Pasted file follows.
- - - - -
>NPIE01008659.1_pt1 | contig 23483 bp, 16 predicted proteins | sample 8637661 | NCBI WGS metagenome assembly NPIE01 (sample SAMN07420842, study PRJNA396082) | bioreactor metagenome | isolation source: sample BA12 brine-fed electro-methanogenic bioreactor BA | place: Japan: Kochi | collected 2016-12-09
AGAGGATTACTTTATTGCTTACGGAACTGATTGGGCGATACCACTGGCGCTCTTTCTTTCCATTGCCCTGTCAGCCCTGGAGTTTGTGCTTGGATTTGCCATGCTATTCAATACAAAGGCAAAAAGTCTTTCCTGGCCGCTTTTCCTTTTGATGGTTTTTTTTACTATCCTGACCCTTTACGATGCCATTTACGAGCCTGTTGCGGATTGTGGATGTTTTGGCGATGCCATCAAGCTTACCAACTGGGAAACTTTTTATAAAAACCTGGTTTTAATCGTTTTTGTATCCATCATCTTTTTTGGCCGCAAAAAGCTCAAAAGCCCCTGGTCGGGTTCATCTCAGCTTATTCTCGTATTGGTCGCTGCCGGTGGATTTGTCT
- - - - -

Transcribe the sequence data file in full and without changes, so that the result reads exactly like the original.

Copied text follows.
>NPIE01008659.1_pt1 | contig 23483 bp, 16 predicted proteins | sample 8637661 | NCBI WGS metagenome assembly NPIE01 (sample SAMN07420842, study PRJNA396082) | bioreactor metagenome | isolation source: sample BA12 brine-fed electro-methanogenic bioreactor BA | place: Japan: Kochi | collected 2016-12-09
AGAGGATTACTTTATTGCTTACGGAACTGATTGGGCGATACCACTGGCGCTCTTTCTTTCCATTGCCCTGTCAGCCCTGGAGTTTGTGCTTGGATTTGCCATGCTATTCAATACAAAGGCAAAAAGTCTTTCCTGGCCGCTTTTCCTTTTGATGGTTTTTTTTACTATCCTGACCCTTTACGATGCCATTTACGAGCCTGTTGCGGATTGTGGATGTTTTGGCGATGCCATCAAGCTTACCAACTGGGAAACTTTTTATAAAAACCTGGTTTTAATCGTTTTTGTATCCATCATCTTTTTTGGCCGCAAAAAGCTCAAAAGCCCCTGGTCGGGTTCATCTCAGCTTATTCTCGTATTGGTCGCTGCCGGTGGATTTGTCT